The phone message was long and impassioned, but not very optimistic.
"He was too big a fish in the sea for a first time out event," Arleen Stewart reflected recently of making the call to Sean McLeod.
Stewart was organizing "Dancing with Our Stars," an evening for the benefit of the George & Rebecca Barnes Foundation, a group with the sole purpose of saving the house at 930 James Street, which figured prominently in the Jerry Rescue.
"My buy-in was the saving of one of the most important structures of the Underground Railroad," said McLeod, president of the New York Institute for Dance and Education, artistic director for Kaleidoscope Dance Theater and, after returning the call, executive producer of Stewart's event. The event which will pair 15 local celebrities with dance instructors from six local studios, Friday, April 18, from 6 to 10:30 p.m. in the Grand Ballroom at the Hotel Syracuse.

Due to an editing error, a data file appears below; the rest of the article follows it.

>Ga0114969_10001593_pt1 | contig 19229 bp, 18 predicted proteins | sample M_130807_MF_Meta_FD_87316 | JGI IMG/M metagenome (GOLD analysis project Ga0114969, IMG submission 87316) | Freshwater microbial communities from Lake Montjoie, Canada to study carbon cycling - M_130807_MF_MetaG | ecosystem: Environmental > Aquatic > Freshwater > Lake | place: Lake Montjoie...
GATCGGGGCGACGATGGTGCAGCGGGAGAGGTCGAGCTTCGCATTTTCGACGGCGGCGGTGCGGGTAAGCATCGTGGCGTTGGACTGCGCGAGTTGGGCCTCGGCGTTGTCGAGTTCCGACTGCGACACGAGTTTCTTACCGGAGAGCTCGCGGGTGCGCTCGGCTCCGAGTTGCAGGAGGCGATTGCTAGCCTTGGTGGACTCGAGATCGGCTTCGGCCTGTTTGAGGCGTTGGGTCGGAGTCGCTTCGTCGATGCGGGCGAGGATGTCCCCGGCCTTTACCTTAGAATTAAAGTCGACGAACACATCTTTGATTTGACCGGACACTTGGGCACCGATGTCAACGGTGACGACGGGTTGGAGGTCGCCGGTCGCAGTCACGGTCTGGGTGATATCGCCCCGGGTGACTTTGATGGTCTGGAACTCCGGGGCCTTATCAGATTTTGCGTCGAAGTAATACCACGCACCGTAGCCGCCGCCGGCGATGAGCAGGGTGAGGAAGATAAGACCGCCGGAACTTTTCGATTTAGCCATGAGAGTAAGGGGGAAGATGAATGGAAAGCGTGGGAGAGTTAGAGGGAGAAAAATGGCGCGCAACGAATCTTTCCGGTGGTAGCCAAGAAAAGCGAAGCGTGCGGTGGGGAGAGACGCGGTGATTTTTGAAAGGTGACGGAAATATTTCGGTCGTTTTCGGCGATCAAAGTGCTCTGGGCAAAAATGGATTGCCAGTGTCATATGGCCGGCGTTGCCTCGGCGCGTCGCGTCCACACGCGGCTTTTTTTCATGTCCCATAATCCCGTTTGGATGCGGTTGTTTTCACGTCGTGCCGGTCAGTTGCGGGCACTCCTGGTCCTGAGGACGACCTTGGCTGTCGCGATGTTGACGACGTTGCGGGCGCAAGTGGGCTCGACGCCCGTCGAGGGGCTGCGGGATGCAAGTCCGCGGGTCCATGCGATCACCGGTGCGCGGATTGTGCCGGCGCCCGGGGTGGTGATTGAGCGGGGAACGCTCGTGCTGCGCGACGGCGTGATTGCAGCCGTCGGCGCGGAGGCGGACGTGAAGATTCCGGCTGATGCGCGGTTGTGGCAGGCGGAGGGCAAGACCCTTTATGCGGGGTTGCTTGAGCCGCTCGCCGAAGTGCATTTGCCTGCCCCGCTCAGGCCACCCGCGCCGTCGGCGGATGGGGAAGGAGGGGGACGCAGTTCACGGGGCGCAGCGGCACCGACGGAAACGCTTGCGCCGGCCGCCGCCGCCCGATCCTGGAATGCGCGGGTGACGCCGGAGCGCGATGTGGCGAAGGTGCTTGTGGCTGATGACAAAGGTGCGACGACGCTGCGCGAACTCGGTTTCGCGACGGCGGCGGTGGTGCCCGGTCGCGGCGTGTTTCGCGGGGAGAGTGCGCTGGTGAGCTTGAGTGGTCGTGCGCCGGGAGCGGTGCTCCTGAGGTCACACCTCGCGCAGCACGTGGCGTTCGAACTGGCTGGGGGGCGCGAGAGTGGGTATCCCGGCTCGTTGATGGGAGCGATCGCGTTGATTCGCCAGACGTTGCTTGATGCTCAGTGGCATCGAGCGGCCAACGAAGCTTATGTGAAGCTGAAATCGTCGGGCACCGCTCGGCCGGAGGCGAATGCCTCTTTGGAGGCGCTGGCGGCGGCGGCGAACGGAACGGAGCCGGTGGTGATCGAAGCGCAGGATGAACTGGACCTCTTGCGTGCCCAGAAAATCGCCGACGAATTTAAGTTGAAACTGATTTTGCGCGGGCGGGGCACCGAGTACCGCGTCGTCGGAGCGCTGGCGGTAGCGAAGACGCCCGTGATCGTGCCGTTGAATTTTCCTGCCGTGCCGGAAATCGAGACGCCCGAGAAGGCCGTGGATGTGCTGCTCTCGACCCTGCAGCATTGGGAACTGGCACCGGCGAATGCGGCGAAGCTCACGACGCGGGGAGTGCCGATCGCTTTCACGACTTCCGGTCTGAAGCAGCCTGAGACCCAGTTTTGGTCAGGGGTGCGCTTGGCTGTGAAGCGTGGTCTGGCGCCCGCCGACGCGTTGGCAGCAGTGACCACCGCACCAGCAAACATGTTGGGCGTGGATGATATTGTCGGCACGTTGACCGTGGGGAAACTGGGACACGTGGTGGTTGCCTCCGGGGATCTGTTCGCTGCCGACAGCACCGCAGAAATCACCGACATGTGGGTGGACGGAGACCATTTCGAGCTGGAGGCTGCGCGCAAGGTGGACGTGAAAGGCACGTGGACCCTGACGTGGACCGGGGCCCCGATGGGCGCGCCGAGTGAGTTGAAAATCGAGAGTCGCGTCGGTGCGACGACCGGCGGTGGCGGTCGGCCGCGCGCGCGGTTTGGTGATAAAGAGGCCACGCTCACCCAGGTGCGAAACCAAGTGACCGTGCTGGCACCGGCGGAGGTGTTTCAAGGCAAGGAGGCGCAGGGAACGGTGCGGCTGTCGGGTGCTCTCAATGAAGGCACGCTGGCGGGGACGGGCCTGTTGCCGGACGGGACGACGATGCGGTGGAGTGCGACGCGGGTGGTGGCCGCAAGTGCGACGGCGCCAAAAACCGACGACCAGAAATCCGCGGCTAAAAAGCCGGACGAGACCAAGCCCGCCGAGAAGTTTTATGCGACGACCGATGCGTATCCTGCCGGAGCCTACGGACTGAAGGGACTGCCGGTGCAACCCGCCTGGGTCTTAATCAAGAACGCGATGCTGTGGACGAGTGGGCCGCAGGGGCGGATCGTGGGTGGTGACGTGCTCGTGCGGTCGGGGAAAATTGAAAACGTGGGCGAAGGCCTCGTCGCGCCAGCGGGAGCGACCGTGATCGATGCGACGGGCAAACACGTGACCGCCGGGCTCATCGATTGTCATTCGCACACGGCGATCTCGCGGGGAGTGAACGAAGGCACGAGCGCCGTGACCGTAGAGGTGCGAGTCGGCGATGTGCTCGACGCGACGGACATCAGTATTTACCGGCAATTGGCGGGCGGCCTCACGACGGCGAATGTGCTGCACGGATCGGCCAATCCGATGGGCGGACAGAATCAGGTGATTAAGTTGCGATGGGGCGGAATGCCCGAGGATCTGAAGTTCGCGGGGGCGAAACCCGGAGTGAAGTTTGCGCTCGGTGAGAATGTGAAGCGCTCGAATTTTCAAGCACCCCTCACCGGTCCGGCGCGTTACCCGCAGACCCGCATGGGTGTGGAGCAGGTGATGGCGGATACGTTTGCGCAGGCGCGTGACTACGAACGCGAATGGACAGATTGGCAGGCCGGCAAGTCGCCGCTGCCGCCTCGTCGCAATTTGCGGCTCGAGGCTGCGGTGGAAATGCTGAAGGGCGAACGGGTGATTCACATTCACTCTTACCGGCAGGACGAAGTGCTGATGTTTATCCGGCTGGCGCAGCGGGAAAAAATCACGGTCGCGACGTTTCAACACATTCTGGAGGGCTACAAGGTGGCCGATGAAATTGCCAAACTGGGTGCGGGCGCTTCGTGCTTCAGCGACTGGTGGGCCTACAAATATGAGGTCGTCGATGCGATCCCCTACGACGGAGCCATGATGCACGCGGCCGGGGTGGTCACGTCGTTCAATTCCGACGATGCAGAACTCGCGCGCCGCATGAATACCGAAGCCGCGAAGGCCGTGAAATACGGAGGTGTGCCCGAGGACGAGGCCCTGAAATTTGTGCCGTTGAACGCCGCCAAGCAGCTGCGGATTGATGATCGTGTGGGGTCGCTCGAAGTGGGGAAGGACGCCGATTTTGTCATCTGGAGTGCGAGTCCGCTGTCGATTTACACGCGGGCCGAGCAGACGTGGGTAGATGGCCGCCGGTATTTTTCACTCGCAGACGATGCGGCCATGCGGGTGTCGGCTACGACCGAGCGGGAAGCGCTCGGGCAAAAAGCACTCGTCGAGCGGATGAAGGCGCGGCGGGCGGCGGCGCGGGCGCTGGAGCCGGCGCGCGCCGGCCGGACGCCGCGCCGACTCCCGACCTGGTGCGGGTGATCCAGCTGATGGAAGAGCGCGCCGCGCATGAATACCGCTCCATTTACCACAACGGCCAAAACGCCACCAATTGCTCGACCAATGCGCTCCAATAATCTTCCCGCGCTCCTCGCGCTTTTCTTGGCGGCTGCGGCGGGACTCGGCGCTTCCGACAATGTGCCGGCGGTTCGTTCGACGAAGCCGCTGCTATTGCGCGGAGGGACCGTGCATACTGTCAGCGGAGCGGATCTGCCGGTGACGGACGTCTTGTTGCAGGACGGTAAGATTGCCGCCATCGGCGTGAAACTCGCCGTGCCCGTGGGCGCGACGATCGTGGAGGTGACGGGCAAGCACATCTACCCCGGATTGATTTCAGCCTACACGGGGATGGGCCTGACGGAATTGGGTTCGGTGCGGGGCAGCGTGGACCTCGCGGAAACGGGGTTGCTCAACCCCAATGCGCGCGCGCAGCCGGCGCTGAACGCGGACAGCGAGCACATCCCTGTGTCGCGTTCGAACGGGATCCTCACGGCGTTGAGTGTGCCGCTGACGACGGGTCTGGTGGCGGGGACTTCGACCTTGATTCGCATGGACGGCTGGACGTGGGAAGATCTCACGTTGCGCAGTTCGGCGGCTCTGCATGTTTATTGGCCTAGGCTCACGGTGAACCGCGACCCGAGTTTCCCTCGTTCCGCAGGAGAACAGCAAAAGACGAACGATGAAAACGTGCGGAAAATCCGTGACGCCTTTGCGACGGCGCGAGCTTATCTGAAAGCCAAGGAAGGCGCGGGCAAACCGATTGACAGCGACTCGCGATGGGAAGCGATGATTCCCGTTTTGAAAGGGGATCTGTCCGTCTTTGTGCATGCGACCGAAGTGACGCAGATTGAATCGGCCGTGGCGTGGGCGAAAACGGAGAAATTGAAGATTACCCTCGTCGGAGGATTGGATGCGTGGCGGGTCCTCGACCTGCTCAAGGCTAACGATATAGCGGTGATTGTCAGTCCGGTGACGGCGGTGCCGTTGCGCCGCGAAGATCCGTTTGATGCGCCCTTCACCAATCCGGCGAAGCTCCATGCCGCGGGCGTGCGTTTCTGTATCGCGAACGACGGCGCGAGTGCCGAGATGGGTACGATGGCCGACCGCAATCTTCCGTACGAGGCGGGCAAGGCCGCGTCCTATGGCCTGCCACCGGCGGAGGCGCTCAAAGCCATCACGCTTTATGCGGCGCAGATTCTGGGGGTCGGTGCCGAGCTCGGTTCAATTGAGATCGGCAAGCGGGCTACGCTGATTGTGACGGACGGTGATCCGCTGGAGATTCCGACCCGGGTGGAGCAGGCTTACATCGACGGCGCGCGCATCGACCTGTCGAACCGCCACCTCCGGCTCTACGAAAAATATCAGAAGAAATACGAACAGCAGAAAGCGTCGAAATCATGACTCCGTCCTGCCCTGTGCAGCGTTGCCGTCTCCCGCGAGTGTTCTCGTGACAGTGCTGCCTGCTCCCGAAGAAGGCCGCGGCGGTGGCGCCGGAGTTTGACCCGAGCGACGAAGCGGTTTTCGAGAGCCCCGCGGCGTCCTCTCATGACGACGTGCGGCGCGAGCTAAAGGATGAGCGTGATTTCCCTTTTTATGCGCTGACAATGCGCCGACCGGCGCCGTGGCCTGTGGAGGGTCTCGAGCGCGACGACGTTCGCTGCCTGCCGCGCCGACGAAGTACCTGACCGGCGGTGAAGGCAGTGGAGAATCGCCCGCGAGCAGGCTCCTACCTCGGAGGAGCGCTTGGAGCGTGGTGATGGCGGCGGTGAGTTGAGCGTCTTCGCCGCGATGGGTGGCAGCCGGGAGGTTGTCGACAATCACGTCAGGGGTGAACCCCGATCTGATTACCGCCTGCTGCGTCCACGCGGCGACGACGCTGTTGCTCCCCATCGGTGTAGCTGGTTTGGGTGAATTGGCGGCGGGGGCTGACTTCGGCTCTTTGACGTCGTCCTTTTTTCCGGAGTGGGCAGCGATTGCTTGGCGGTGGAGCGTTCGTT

"The building is one of the 12 stops along the Freedom Trail," Stewart observed. "George Barnes put up $2,000 in bail money for William Henry in the Jerry Rescue. The building will need a million dollars in repairs over the next few years. I was brainstorming with a friend over a glass of wine about how to come up with it. At first we thought to do an "American Idol," but I mean, where would we get that much talent. Then we hit on 'Dancing with the Stars.'"
[Recruiting was easy]
Stewart thought it would be hard to recruit the local stars, but had a full roster after sending out only 30 invitations.
"They've been practicing for months," McLeod noted of the enlistees. "The first day the trepidation in the room was palpable.
The challenge for them was to walk past their fear. Public personalities spend a lifetime creating a persona. Dance has the potential to obliterate that, with weakness and inability exposed."